Yeah, I know, this is my deepest sin in writing this blog. Anyone who wants to throw it in my face, go ahead. Search some past posts. I’m sure you can find plenty of examples of me being ungracious to commenters. But I’m going to really try to move past it, and give my apologetic answers with gentleness and reverence. No more sarcastic bite.
People really want Good Advice instead of Good News, so be a people-pleaser and only give lots of advice.
Yes, Joel Osteen, we are looking at you!
- Why Is Anyone Surprised That Icp Are Evangelical Christians? (metalsucks.net)
- Christ Centered (anointedplace.wordpress.com)
- Guest Article: Does Scientism Equal Faith: Combating Misconceptions (alexblog.com)
On a recent Dividing Line podcast, James White reviewed a Christian’s reply to an atheist from the Unbelievable radio program. The Christian told the atheist to earnestly pray to Jesus something to the effect of, “Jesus, I don’t believe in you, but I know that you’ll do something to change my mind.” He then told the atheist that Jesus would provide all the evidence needed to believe.
That may be the crappiest presentation of the gospel ever heard.
James White was, of course, outraged. But should he really be surprised that someone would speak this way of the gospel?
Commitment to Christ in the New Testament is repeatedly likened to marriage. Marriage isn’t viewed the same way now as it once was. The colloquialism “starter marriage,” a marriage that ends within five years before the couple has children, is now common parlance thanks to a book of the same name.
Given that marriage is a lifelong commitment, it should be entered with that in mind. It should entail a total change–or at least the willingness to change–in personality, behavior, and attitudes. It should be a willingness for both parties to leave themselves behind for the betterment of both. In other words, the two should become one flesh. But that isn’t how people enter marriage. They get married for a variety of weak reasons. They get married because it’s the socially acceptable thing to do. They get married because they want an extra income to move out of mom and dad’s house. They get married because they’ve been dating so long that it’s easier than breaking up.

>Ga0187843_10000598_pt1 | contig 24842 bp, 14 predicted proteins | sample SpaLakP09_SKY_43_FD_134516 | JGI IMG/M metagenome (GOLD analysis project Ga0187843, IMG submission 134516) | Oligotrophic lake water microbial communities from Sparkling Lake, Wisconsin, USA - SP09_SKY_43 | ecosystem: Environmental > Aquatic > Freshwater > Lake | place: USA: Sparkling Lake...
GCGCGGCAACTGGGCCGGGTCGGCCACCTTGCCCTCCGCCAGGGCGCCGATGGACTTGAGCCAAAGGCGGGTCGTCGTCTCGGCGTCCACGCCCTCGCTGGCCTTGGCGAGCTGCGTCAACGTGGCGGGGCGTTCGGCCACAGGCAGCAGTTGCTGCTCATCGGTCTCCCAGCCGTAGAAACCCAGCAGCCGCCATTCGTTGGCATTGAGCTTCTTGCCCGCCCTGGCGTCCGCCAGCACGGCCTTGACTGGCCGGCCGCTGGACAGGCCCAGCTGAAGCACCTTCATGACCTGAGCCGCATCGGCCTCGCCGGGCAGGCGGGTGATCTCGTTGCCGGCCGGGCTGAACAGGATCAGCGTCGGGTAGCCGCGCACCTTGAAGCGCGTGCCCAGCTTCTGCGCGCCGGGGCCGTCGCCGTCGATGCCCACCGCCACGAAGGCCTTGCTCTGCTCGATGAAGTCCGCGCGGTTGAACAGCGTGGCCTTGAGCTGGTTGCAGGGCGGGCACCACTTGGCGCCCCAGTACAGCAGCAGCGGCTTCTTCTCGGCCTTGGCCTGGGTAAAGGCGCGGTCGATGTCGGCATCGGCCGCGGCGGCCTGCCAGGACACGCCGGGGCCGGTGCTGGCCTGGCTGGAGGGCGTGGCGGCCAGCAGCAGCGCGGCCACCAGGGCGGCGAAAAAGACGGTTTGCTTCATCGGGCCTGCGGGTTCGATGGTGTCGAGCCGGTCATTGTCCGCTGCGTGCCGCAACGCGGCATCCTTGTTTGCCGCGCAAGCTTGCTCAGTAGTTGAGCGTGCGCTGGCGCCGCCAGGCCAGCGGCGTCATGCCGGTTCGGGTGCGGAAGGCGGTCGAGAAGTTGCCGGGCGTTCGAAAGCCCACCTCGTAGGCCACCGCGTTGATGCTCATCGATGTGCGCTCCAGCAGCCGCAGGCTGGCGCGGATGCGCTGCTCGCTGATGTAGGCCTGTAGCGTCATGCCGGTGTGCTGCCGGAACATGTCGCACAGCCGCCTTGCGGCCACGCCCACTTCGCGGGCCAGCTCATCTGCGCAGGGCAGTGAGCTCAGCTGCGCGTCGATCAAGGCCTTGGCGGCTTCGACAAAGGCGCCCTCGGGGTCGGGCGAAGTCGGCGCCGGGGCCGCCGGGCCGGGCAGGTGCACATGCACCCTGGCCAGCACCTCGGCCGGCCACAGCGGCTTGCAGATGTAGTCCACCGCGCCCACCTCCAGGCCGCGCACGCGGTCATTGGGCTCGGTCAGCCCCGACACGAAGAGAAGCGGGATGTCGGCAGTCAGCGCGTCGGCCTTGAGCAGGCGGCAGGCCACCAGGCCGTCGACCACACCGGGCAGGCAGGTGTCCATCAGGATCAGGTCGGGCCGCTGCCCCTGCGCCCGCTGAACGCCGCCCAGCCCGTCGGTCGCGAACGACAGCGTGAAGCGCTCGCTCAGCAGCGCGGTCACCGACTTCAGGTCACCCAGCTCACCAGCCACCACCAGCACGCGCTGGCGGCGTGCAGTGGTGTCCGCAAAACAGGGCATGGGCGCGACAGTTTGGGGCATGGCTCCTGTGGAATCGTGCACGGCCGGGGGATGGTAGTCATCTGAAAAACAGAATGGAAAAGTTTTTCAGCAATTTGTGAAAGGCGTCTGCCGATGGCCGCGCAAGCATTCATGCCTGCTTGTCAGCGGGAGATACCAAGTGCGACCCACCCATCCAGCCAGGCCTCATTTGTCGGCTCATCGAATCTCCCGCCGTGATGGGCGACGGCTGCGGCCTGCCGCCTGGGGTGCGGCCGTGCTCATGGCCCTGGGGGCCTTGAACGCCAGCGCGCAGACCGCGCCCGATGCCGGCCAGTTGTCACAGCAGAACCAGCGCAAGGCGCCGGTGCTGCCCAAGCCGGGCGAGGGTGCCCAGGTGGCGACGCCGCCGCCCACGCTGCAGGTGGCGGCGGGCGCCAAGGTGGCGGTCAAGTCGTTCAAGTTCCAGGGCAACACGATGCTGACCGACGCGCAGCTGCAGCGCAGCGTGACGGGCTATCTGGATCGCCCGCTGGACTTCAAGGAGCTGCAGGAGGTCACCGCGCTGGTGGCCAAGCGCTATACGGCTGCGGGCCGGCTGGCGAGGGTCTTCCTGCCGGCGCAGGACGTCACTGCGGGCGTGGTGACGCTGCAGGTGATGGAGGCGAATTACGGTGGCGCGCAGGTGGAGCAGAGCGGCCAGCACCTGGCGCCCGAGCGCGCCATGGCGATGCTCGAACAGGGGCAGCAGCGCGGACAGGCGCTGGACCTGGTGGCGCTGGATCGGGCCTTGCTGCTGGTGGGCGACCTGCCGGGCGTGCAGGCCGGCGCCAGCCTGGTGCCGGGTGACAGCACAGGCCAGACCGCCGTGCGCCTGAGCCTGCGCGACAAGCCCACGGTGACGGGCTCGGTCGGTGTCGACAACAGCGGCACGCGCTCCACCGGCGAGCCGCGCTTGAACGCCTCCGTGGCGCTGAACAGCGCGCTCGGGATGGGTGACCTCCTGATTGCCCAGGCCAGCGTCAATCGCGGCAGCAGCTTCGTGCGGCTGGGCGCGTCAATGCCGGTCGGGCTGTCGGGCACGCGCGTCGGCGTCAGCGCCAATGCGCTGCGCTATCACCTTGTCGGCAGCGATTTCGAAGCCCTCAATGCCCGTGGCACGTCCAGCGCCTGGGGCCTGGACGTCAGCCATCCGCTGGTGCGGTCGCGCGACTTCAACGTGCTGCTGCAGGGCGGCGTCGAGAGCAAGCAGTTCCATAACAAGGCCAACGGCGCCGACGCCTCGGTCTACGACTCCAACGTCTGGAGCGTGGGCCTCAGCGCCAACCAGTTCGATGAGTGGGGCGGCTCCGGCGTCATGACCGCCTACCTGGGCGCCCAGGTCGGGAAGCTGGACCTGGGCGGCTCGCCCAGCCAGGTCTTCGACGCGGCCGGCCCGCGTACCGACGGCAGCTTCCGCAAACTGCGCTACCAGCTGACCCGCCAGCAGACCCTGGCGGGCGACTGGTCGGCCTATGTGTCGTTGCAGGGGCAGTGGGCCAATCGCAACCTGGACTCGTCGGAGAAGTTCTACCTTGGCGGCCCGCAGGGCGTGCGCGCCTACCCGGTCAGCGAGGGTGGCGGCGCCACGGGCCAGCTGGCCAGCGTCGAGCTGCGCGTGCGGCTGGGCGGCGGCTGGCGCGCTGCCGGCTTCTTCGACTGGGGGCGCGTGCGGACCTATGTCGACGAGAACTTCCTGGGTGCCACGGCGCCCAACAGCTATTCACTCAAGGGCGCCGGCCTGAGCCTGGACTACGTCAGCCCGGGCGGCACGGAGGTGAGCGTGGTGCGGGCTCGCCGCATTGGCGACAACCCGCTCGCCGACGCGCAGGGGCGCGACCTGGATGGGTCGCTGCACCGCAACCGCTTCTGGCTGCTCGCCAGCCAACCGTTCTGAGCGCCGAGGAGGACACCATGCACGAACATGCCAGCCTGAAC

Many atheists argue that marriage should only be viewed as a contract, demeaning its origin as a divine covenant. And why shouldn’t they feel that way? Look at all the celebrity divorces and cheating scandals. Adultery used to be viewed a serious issue, maybe even a crime in some jurisdictions; now it’s regarded a mere trivia. It’s socially acceptable to be divorced, and adultery isn’t a crime anymore.
The book I referenced earlier, The Starter Marriage and the Future of Matrimony, concluded that the divorce of a starter marriage is actually a good thing. Which leads back to the question I just asked: Why shouldn’t a secularist argue that marriage has only the level and enforcability of a man-made contract?
Now let’s connect this discussion to the issue raised at the beginning of this post. Since marriage is marginalized, and marriage is the metaphor for embracing Jesus, why is that pragmatic approach to the gospel a surprise to James White? White, after all, has been blogging about attacks on traditional marriage for as long as I’ve been reading his blog. Culture has adopted a pragmatic approach to marriage, so why wouldn’t the gospel be next?
The issue is, as White correctly states on The Dividing Line, is that becoming a Christian requires a complete and utter surrender of self to the Lordship of Jesus Christ. The apostle John wrote, “If anyone says, ‘I love God,’ and hates his brother, he is a liar; for he who does not love his brother whom he has seen cannot love God whom he has not seen” (1 Jn 4:20). If we can’t submit ourselves to a person that we can see and touch, there is no hope for us to submit to someone that we can’t see or touch.